lobster-nebula

6

A New Hope For Our Galaxy’s Next Supernova

“One such region, NGC 6357, is a huge nebula that radiates brightly in many different wavelengths. The infrared highlights the warm gas that’s heated by new stars, while the “dark gaps” are where the intense ultraviolet radiation has ionized and evaporated the gas away. The neutral gas also reflects visible light, highlighting its fragmented, filamentary structure.”

One of the toughest things to predict is where our galaxy’s next supernova will occur. The smart bet is that it will be a massive star, 20 times the Sun’s mass or more, as more than 80% of the Universe’s supernovae are of the Type II/core-collapse variety. Star cluster Pismis 24, located in the nebula NGC 6357, is a great but rarely-touted candidate, containing at least nine separate O-stars, including a star system so massive it was once thought to weigh in at 300 suns, which would have made it the single most massive star known to humanity. It’s now known to consist of at least four separate stars, at least two of which are still excellent candidates for our galaxy’s next supernova.

The Lobster Nebula seen with ESO’s VISTA telescope

This image from ESO’s VISTA telescope captures a celestial landscape of vast, glowing clouds of gas and tendrils of dust surrounding hot young stars. This infrared view reveals the stellar nursery known as NGC 6357 in a new light. It was taken as part of the VISTA Variables in the Vía Láctea (VVV) survey, which is currently scanning the Milky Way in a bid to map our galaxy’s structure and explain how it formed.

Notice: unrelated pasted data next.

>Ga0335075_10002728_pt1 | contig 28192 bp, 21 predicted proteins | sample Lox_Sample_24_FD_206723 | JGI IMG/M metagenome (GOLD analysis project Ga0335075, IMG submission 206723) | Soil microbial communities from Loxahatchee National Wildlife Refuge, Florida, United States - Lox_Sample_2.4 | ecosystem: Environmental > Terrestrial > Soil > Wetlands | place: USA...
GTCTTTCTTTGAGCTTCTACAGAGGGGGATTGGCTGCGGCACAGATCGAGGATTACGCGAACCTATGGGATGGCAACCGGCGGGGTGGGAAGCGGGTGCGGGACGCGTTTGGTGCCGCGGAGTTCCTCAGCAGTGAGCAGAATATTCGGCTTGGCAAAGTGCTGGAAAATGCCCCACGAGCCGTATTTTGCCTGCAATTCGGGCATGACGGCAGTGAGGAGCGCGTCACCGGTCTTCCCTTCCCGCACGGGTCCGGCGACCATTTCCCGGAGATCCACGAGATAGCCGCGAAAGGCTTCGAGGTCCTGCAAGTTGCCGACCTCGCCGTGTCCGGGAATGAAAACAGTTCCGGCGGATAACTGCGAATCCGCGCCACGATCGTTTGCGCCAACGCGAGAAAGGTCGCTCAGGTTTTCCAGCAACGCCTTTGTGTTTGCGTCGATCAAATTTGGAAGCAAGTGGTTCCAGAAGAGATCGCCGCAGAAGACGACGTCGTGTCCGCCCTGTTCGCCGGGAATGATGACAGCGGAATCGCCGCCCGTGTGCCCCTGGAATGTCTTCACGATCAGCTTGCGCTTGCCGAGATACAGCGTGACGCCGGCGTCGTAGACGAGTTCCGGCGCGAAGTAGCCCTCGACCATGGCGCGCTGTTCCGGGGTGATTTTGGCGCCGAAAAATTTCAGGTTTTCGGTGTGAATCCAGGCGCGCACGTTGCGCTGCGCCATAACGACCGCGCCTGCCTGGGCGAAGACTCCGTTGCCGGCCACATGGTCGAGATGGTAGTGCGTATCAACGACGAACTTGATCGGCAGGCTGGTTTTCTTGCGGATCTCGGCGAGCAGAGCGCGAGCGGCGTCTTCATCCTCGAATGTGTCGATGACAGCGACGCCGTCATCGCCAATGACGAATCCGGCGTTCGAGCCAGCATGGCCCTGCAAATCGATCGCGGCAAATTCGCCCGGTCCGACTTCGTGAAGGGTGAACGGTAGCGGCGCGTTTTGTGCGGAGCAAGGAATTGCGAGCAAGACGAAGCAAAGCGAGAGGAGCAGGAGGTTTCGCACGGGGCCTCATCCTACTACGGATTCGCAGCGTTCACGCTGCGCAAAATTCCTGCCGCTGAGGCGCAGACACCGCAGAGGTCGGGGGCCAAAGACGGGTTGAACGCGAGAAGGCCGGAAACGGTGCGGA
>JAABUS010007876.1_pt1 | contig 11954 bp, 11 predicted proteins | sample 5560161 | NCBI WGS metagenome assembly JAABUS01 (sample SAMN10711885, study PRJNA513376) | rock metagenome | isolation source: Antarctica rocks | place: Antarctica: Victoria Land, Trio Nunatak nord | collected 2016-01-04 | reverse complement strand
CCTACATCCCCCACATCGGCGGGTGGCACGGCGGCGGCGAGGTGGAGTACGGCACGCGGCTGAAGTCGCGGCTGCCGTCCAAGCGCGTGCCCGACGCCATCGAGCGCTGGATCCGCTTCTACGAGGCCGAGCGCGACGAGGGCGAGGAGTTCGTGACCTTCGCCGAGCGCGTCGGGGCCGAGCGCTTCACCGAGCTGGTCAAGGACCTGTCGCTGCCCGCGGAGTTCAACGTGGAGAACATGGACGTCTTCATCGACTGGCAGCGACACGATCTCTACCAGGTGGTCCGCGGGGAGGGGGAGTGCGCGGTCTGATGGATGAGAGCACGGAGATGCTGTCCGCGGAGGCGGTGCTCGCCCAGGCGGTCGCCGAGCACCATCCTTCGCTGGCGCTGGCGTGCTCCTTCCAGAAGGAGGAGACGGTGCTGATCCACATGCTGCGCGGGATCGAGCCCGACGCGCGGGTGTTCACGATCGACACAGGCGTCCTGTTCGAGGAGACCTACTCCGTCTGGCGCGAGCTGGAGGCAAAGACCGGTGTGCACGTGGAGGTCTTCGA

Credit: ESO/VVV Survey/D. Minniti. Acknowledgement: Ignacio Toledo

Composite images obtained with the 3.58-metre NTT at La Silla Observatory. 

The Omega Nebula, also known as the Swan Nebula, Checkmark Nebula, Lobster Nebula, and the Horseshoe Nebula (catalogued as Messier 17 or M17 and as NGC 6618) is an H II region in the constellation Sagittarius. It was discovered by Philippe Loys de Chéseaux in 1745. Charles Messier catalogued it in 1764. It is located in the rich starfields of the Sagittarius area of the Milky Way.

Credit: ESO

6

The Omega Nebula

The Omega Nebula, also known as the Swan Nebula, Checkmark Nebula, Lobster Nebula, and the Horseshoe Nebula (catalogued as Messier 17 or M17 and as NGC 6618) is an H II region in the constellation Sagittarius. It was discovered by Philippe Loys de Chéseaux in 1745. Charles Messier catalogued it in 1764. It is located in the rich starfields of the Sagittarius area of the Milky Way.

The Omega Nebula is between 5,000 and 6,000 light-years from Earth and it spans some 15 light-years in diameter. The cloud of interstellar matter of which this nebula is a part is roughly 40 light-years in diameter and has a mass of 30,000 solar masses. The total mass of the Omega Nebula is an estimated 800 solar masses.

It is considered one of the brightest and most massive star-forming regions of our galaxy. Its local geometry is similar to the Orion Nebula except that it is viewed edge-on rather than face-on.

An open cluster of 35 stars lies embedded in the nebulosity and causes the gases of the nebula to shine due to radiation from these hot, young stars; however the actual number of stars in the nebula is much higher - up to 800, plus >1000 stars in formation on its outer regions.It’s also one of the youngest clusters known, with an age of just 1 million years.